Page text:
Why can finite elements handle complex geometries, but finite differences can't?

  • #1
Hello all:

I'm new to the world of finite elements/finite differences. I'd like to understand the advantages of the finite element method. I read that the finite difference method cannot handle complex (e.g., curved domains, fractures) geometries. I have had no luck in understanding why. I would appreciate any help! Thanks.
 

Answers and Replies

  • #2
AlephZero
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One reason is that finite differences use "pointwise" approximations, i.e. the derivatives at a particular point in space are approximated from the function values at other points. If the geometry of the points is irregular (expecially in more than one dimension) this is hard to do with high-order accuracy. Efficient finite difference algorithms often use equation-solving methods which rely on a particular pattern of coefficients in the equations, which are are only produced by a regular equally-spaced grid of points.

On the other hand, finite elements can often be formulated using variational principles, which involve minimising a continuous function defined over the area or volume of the element. The function is described by the element's nodal values, and the integration required to minimize the function is done numerically. This is easy to formulate for elements of simple but irregular shapes (e.g. arbitrary shaped triangles or tetrahedra) which can then be used to model any geometrical shape as accurately as required. The density of the mesh can easily be varied to use small elements where the function is changing rapidly and bigger elements elsewhere.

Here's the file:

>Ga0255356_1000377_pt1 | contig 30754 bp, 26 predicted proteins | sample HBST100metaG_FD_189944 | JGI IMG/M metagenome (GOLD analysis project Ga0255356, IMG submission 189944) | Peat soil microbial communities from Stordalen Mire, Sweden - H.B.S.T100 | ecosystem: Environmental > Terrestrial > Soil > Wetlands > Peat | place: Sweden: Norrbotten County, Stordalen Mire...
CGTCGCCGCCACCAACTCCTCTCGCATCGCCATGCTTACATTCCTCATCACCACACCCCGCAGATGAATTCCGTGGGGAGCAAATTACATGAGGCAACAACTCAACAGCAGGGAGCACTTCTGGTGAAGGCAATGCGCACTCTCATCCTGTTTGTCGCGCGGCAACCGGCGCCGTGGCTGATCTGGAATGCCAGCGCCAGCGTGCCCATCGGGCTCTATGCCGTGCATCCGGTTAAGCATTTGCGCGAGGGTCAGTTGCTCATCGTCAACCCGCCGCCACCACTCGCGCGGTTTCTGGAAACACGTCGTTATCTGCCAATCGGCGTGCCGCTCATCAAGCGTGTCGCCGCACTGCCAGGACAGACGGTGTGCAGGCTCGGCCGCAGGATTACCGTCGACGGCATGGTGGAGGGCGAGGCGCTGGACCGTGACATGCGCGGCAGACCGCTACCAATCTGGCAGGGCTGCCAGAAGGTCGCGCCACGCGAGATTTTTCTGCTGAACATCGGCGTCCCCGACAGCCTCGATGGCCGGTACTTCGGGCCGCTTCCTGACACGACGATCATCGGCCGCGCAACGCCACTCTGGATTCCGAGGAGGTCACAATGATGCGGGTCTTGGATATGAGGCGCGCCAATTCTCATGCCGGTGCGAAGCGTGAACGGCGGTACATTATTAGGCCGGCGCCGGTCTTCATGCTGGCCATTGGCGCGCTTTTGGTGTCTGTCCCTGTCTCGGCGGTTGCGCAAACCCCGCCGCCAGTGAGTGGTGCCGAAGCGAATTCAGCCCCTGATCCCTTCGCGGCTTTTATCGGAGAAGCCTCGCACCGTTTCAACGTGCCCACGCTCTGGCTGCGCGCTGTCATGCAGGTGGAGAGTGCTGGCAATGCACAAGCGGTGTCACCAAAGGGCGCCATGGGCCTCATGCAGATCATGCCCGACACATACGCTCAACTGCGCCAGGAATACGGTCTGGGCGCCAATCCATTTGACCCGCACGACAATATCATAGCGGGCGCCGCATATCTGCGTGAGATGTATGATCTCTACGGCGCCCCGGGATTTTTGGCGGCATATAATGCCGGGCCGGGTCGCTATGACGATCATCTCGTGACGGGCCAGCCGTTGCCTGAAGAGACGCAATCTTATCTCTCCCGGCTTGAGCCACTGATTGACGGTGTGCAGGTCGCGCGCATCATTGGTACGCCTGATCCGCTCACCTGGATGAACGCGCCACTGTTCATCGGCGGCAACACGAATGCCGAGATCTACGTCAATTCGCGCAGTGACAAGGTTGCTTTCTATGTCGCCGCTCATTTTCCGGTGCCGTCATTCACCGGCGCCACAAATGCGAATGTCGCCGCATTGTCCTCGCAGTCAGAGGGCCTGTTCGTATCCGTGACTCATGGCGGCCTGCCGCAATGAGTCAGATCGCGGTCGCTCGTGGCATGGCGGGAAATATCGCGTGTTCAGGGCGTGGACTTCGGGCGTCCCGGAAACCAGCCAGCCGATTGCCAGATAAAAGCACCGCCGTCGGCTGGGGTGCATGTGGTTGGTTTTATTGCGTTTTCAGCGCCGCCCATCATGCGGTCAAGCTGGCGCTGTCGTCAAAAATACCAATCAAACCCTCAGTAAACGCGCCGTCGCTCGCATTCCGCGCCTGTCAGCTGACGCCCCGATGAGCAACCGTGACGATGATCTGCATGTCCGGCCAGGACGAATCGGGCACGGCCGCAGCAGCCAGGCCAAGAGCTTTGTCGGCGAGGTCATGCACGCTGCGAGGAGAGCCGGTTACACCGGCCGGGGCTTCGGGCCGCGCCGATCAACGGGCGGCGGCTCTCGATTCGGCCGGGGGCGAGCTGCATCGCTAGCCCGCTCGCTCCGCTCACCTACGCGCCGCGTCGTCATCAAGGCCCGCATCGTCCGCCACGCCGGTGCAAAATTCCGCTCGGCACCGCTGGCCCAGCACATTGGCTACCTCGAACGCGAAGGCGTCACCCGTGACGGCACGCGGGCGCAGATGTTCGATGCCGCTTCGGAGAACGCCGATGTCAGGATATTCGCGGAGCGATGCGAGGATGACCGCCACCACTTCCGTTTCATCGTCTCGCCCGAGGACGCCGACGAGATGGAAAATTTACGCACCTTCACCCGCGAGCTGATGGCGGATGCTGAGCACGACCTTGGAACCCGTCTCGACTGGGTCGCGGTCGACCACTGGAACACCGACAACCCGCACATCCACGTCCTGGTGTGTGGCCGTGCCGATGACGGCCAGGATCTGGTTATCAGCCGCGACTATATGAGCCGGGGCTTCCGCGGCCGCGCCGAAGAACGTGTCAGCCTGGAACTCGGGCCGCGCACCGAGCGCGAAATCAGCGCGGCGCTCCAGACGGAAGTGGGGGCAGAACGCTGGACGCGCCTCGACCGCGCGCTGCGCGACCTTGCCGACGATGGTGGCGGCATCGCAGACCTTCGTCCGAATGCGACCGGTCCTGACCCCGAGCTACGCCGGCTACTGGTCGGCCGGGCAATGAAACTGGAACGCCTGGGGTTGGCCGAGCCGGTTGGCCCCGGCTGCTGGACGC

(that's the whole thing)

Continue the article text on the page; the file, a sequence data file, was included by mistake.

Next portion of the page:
It is not true that all finite element formulations can handle complex geometries well. For example some high-order elements have "weird" nodal variables (for example derivatives like [itex]\partial^3 F / \partial^2 u \partial v[/itex] where u and v are the directions along the edges of the element) which don't match up properly unless adjacent elements have consistent geometry, and/or the corresponding boundary conditions too hard to specify for arbitary shapes.
 
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